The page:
Norman Francis, President of Xavier University.

Norman Francis, 83, the nation’s longest-tenured university president, has announced he is retiring from the helm of Xavier University, a historically Black Catholic institution in New Orleans, effective June 30, 2015.

“After nearly 47 years, I believe that the time has come to take the brightly burning torch turned over to me by the Sisters of the Blessed Sacrament and pass it on to new leadership,” Francis said at university convocation Sept. 4. “I do so with the passionate confidence and absolute certainty that Xavier is better prepared than ever to continue its educational and spiritual mission, and to build on its tradition of excellence.”

The relationship between Francis and Xavier began about 66 years ago, just after World War II, when the 17-year-old barber’s son came from Lafayette, La., to join the university’s student body as a freshman. He quickly emerged as a leader, according to a school press release.  He was elected class president every year of his undergraduate study and student body president in his senior year.

After graduating from Xavier in 1952, Francis served in the U.S. Army for two years before going on to earn his law degree at Loyola University in New Orleans, becoming the first African-American student to integrate that school.

He then returned to his alma mater in 1957, serving 11 years as Xavier’s dean of men.

On April 4, 1968, as the nation reeled from the news of the Rev. Dr. Martin Luther King’s assassination, Francis accepted an offer to become Xavier’s president. It would not be the first time Francis shepherded the school through difficult times. After hurricanes Katrina and Rita ravaged the Gulf Coast in 2005, he oversaw the revival of the school’s flood-damaged campus just five months after the natural disaster.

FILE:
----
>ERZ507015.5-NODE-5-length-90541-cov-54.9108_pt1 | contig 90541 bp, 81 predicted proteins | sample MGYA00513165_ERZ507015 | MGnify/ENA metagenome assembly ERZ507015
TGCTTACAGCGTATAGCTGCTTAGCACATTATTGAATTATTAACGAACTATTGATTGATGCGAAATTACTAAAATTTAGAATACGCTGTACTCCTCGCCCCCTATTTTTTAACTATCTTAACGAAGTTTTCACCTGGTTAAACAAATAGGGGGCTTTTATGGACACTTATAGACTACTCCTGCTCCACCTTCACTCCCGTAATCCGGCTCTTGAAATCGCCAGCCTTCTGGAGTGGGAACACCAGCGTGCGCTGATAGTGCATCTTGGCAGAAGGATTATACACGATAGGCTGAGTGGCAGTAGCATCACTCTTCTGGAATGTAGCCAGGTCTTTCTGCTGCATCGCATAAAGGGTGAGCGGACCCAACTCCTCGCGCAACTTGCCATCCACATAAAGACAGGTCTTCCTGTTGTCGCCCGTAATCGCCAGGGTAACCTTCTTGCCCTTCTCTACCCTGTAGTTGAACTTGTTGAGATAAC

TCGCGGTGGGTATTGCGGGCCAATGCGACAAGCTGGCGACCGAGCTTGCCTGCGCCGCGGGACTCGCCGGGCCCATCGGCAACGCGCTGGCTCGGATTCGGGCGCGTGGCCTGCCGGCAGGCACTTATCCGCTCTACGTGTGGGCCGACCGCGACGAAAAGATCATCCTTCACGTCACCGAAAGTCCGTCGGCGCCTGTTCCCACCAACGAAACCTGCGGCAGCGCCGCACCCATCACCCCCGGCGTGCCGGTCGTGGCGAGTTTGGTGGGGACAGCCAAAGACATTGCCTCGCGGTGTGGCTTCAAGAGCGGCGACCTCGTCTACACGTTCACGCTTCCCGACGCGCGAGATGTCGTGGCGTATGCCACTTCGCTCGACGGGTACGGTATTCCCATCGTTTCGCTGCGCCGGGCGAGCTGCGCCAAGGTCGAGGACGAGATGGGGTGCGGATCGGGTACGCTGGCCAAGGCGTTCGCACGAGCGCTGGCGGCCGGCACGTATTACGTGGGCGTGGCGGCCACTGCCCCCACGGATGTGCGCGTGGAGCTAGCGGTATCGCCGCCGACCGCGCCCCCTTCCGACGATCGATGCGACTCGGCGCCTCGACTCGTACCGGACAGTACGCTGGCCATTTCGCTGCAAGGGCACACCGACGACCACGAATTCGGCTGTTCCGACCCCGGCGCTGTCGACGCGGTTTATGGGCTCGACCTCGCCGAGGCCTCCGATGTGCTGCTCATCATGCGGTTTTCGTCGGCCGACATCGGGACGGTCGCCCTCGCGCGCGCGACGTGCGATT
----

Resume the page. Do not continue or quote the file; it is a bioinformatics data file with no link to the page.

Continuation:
And that’s just the tip of the iceberg in terms of his legacy. Over four-plus decades, Xavier’s enrollment has tripled and its endowment has grown exponentially from $20 million to more than $160 million. And, a campus of a mere handful of buildings and trailers has now expanded to 16 buildings over 63.4 acres of lush land. Under his leadership, Xavier has also become recognized as a rich ground for the production of Black graduates in the medical and science fields.

Francis’ leadership also went beyond the boundaries of Xavier. He served as chairman of the Louisiana Recovery Authority, appointed by then-Gov. Kathleen Blanco to help plan the rebuilding after Hurricane Katrina. He also served on the National Commission on Excellence in Education and, in that capacity, is credited for his contributions to the modern-day reform of K-12 education.

In 2006, then-President George Bush awarded Francis the Presidential Medal of Freedom, the nation’s highest civilian award, for his contributions to the field of education.

Praise and well wishes have been pouring in from many quarters.

U.S. Sen. Mary Landrieu, D-La., called Francis a close family friend who had “earned” his retirement after 60 years of service. “He is one of the most admired and respected leaders not only in New Orleans and Louisiana, but in our nation today. In an extraordinary career, he took an active and vital leadership role during the tumultuous decades of civil rights battles in Louisiana. Decades later, he helped Gov. Blanco guide our state out of one of its darkest hours after Hurricane Katrina,” Landrieu said in a statement.

Michael Rue, chairman of the Xavier University Board of Trustees, called Francis a quintessential Xavierite. “We all wish Dr. Francis could remain as Xavier’s president for at least 50 more years. We take solace in the realization that Dr. Francis will be forever with us through the institution he helped shape.”

Rue said the board is not yet ready to discuss the search for Francis’ replacement.

Zenitha Prince

Special to the AFRO